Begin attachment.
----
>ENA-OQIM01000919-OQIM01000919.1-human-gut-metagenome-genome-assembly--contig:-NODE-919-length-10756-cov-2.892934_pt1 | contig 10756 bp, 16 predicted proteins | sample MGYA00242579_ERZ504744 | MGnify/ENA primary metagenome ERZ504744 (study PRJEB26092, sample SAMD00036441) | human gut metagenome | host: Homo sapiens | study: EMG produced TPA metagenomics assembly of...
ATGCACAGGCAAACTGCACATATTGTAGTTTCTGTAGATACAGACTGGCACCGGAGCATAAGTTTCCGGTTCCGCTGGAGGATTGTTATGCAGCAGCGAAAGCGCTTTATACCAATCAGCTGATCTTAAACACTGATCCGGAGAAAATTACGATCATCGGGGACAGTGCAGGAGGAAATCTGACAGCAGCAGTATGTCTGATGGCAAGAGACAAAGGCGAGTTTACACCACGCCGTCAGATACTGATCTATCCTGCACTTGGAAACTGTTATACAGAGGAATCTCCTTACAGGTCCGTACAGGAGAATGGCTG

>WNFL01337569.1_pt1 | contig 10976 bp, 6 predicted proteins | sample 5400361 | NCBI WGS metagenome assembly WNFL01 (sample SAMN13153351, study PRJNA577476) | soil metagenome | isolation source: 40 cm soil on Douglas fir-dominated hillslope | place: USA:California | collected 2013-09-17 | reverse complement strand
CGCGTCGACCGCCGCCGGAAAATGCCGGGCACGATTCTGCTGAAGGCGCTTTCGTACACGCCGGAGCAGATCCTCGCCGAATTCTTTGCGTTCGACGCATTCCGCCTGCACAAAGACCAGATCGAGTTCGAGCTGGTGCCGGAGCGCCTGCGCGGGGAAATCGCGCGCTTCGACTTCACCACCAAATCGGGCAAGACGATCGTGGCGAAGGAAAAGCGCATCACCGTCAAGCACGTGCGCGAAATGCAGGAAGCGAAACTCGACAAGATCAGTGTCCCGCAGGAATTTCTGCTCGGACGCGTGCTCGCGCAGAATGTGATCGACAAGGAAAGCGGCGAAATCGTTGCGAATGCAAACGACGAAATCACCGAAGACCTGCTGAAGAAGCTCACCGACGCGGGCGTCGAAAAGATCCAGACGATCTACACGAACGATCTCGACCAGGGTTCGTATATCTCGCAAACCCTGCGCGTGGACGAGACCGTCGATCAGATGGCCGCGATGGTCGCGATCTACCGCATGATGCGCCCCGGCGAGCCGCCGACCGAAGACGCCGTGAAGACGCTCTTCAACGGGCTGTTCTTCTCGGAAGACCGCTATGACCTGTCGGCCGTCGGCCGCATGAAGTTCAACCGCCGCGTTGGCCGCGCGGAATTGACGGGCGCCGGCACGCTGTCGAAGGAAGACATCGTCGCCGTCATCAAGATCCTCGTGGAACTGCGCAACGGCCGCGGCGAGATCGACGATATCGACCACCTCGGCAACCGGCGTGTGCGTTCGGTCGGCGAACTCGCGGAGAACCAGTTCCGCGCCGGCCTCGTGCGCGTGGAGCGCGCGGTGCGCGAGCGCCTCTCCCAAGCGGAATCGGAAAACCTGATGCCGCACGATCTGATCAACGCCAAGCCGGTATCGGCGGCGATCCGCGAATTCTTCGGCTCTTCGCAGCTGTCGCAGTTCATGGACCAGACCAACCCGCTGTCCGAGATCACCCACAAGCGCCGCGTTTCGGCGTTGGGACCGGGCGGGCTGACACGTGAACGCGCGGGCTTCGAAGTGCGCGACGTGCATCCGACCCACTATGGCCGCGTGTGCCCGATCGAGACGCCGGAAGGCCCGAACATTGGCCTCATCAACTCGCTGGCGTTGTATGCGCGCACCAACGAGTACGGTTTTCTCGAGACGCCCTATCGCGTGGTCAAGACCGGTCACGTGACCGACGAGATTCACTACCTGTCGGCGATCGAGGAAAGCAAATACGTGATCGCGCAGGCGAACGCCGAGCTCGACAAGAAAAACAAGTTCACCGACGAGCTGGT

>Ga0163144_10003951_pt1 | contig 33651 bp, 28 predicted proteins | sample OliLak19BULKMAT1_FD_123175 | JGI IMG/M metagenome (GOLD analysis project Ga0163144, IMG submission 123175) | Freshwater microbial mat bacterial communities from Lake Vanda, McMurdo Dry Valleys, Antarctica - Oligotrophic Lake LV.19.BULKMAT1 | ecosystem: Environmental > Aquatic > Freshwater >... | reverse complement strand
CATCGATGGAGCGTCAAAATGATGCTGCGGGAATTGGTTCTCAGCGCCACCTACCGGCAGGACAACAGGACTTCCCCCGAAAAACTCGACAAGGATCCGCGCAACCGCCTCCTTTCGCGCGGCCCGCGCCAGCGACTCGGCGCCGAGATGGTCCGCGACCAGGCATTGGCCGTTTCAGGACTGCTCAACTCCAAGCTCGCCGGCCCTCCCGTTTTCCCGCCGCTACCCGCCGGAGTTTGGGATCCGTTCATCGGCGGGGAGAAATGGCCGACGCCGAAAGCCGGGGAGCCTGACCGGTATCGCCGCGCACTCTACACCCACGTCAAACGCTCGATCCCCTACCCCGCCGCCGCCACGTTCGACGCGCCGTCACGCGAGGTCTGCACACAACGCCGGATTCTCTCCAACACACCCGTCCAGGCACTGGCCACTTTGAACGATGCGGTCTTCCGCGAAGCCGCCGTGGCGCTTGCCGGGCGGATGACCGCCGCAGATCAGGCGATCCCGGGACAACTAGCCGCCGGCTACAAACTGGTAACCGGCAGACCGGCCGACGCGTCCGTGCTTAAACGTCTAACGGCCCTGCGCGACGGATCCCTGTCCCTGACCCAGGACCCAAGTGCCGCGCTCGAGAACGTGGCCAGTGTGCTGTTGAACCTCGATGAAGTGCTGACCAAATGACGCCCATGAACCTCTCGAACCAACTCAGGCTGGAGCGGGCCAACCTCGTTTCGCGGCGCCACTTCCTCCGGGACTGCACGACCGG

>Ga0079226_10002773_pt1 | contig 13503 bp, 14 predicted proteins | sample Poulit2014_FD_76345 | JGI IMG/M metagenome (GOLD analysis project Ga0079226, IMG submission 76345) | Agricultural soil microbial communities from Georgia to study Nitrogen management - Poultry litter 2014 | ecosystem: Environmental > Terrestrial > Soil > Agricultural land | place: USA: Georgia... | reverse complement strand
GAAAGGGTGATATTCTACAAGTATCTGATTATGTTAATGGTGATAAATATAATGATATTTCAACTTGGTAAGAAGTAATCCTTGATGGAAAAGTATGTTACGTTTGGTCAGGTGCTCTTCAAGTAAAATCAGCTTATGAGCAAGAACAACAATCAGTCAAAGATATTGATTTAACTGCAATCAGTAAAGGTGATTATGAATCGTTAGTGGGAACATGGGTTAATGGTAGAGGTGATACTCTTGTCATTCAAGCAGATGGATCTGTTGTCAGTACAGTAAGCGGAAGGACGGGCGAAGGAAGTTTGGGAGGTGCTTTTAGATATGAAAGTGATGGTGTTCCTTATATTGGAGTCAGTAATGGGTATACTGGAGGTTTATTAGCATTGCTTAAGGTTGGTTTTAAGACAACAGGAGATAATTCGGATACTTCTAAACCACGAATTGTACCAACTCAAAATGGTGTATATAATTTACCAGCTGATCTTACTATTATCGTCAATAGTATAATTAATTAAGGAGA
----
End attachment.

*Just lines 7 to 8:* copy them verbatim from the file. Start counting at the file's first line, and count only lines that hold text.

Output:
>Ga0079226_10002773_pt1 | contig 13503 bp, 14 predicted proteins | sample Poulit2014_FD_76345 | JGI IMG/M metagenome (GOLD analysis project Ga0079226, IMG submission 76345) | Agricultural soil microbial communities from Georgia to study Nitrogen management - Poultry litter 2014 | ecosystem: Environmental > Terrestrial > Soil > Agricultural land | place: USA: Georgia... | reverse complement strand
GAAAGGGTGATATTCTACAAGTATCTGATTATGTTAATGGTGATAAATATAATGATATTTCAACTTGGTAAGAAGTAATCCTTGATGGAAAAGTATGTTACGTTTGGTCAGGTGCTCTTCAAGTAAAATCAGCTTATGAGCAAGAACAACAATCAGTCAAAGATATTGATTTAACTGCAATCAGTAAAGGTGATTATGAATCGTTAGTGGGAACATGGGTTAATGGTAGAGGTGATACTCTTGTCATTCAAGCAGATGGATCTGTTGTCAGTACAGTAAGCGGAAGGACGGGCGAAGGAAGTTTGGGAGGTGCTTTTAGATATGAAAGTGATGGTGTTCCTTATATTGGAGTCAGTAATGGGTATACTGGAGGTTTATTAGCATTGCTTAAGGTTGGTTTTAAGACAACAGGAGATAATTCGGATACTTCTAAACCACGAATTGTACCAACTCAAAATGGTGTATATAATTTACCAGCTGATCTTACTATTATCGTCAATAGTATAATTAATTAAGGAGA